Lena Meyer-Landrut's surprise win with "Satellite" in 2010 might have pushed Germany back into the Eurovision spotlight, but the country's relationship with the competition stretches right back to its launch in 1956. As Eurovision fever officially gets underway, DW takes a look at some of Germany's key moments from more than 50 years in the contest.
Before the rule was established that the winning country hosted the next year's event, hosting duties were rotated among participating nations. Germany's turn came with the second contest. Broadcast from the studios of Hessischer Rundfunk in Frankfurt, this somewhat primitive production is a far cry from the contest's slick glamor now. Here is host Anaid Iplicjian (l) during the voting.
One thing every country wants to avoid is the ignominy of being awarded no points whatsoever. Germany failed to garner any votes two years in a row. First in 1964 (with Nora Nova, pictured here) and again in 1965, putting the Swinging Sixties in the running for the country's worst decade at the contest.
By the 1970s however, Germany was back with a hat trick of Top 5 placings on the finals board. Katja Ebstein represented Germany in 1970 and again in 1971 with "Wunder gibt es immer wieder" (Miracles Keep Happening) and "Diese Welt" (This World) respectively while Mary Roos (l) performed "Nur die Liebe läßt uns leben" (Only Love Lets us Live) in 1972. All three songs finished in third place.
According to author John Kennedy O'Connor's official Eurovision history, singer Katja Ebstein is the most successful performer to have taken part in Eurovision without ever scoring a win. After her two high-charting songs in the early 70s, Katja was back representing Germany in the 1980 contest, finishing in second place with "Theater." The original Lena Meyer-Landrut you might say!
After a handful of near misses, Germany finally scored a win in 1982 thanks to 17-year-old Nicole Seibert and her Cold War anthem, "Ein bißchen Frieden" (A Little Peace). It's still among the most popular and distinctive Eurovision songs, and its success inspired Germany to commission songwriter Ralph Siegel to compose no fewer than nine further entries for the country!
Germany was host nation for the 28th contest after their 1982 win. A divided Berlin meant the capital wasn't a practical option; instead the event was broadcast from Munich's Rudi Sedlmayer Hall. It was hosted by Marlene Charell, who announced points in three languages - leading the voting to drag on for over an hour. She also mangled her languages… awarding Sweden's points to Switzerland.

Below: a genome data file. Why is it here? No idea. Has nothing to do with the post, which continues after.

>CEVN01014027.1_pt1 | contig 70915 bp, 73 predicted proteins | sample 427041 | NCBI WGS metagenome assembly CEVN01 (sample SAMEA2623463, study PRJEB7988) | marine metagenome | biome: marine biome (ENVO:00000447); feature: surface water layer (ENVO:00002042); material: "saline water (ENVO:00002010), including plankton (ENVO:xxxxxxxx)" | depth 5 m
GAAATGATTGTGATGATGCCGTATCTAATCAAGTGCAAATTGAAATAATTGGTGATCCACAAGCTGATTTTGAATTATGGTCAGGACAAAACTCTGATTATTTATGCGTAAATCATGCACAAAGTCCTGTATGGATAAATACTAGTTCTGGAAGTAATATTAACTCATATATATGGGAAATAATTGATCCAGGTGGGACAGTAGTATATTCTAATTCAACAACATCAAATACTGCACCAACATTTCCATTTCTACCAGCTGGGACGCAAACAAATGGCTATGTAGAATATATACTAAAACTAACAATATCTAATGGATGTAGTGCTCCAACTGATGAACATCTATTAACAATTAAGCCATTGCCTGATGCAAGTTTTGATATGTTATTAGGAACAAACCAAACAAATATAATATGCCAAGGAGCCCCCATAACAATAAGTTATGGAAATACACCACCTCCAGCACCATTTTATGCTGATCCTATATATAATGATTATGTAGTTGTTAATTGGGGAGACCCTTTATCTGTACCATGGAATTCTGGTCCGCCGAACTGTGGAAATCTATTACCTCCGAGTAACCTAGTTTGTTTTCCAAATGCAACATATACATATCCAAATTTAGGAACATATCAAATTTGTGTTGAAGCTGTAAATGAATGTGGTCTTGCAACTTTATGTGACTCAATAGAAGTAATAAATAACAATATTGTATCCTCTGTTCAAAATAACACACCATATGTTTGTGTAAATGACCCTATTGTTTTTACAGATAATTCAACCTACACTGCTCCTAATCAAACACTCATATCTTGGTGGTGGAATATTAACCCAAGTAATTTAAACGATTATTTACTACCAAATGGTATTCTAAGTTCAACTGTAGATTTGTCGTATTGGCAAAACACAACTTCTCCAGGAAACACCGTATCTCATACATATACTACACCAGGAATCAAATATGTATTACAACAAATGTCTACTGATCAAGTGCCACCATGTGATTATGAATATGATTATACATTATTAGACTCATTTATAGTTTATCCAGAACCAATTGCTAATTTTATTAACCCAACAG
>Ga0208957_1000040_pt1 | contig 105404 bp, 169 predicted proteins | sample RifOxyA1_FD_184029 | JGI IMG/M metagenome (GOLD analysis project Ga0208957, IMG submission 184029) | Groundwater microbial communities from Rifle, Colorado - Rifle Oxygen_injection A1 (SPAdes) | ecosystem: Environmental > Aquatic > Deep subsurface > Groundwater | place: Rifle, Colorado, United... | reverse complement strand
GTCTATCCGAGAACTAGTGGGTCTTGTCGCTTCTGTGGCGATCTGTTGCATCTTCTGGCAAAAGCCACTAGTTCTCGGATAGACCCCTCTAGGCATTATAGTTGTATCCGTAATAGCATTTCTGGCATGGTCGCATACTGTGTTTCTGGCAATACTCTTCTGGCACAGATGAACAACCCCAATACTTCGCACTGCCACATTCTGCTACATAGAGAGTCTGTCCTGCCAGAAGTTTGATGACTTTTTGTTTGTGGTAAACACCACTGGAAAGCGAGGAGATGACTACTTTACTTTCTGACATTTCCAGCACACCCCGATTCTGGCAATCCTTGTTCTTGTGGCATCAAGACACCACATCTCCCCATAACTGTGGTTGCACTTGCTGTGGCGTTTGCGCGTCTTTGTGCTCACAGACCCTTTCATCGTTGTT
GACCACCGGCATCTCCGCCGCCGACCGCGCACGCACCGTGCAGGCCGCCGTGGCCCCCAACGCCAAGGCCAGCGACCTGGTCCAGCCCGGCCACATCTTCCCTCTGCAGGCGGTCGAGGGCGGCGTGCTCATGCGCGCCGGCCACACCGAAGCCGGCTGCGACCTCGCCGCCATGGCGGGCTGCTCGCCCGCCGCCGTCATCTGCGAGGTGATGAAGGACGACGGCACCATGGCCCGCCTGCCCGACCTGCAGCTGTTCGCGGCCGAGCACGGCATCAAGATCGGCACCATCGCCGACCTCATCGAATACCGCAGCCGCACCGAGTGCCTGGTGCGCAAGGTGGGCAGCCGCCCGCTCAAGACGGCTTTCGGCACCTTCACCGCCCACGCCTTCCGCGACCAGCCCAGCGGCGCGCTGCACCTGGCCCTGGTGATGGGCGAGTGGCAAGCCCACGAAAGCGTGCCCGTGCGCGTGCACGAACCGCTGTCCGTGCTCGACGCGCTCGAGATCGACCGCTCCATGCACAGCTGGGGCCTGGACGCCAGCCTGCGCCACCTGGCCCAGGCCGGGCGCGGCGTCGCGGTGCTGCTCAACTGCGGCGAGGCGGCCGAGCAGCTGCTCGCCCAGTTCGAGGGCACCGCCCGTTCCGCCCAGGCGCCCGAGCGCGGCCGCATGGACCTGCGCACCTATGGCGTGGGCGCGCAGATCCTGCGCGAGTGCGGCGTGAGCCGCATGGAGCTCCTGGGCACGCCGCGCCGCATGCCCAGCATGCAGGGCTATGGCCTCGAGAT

Schlager outfit Wind have represented Germany at Eurovision three times and remain the only act in the history of the contest to finish in second place on two separate occasions. This feat was achieved at their 1985 debut where they performed "Für alle" (For All) and again in 1987 where they sang "Lass die Sonne in dein Herz" (Let the Sunshine into your Heart), the band's signature tune.
Germany never managed a win throughout this decade but still came close with two admirable placings on the finals board. First in 1994, thanks to perky girl group trio Mekado, and again in 1999 with the German-Turkish six-piece band Sürpriz (pictured), Germany ended up in the Top 5; both songs closed the contest in third place.
As one of the five biggest financial contributors to the European Broadcasting Union (EBU), which hosts Eurovision, Germany now automatically qualifies for the final. That wasn't always the case, though. Due to record numbers wanting to participate in '96, the EBU introduced pre-selection to ensure only 23 nations made it through. Germany failed to qualify.
In more than fifty years at the contest, Germany has rotated through an ever-changing parade of some 23 broadcasters who provide the commentary for domestic TV and radio audiences. Consistency was established in 1997 with the arrival of radio host Peter Urban. With the exception of 2009, when illness kept him away, he's been behind the microphone at every Eurovision since his debut.
28 years since their previous win - and with performances and songs varying from the average to the outright abysmal - Germany returned to form in 2010, scooping the trophy with a slick pop track performance by young singer Lena with "Satellite." The quirky 19-year-old singer was credited with injecting Eurovision with some much-needed credibility.
It was a surprise to many when Düsseldorf and not Berlin was announced as host city for the 56th Eurovision Song Contest. The Esprit Arena on the northern bank of the River Rhine staged a spectacular show, combining the Germans' legendary efficiency with their love of a rowdy party. Lena returned to defend her title while media mogul Stefan Raab hosted alongside Anke Engelke and Judith Rakers.
This year sees Cascada take to the stage representing Germany with the track "Glorious". Whether the trio will lead the country to a third victory or crash and burn with the dreaded "0 Points" remains to be seen. Despite eleven countries declining to participate this year, a global television audience in excess of 120 million will certainly be tuning in to watch the tops and flops on May 18th!
A look at more than 50 years of highlights from Germany in the Eurovision Song Contest.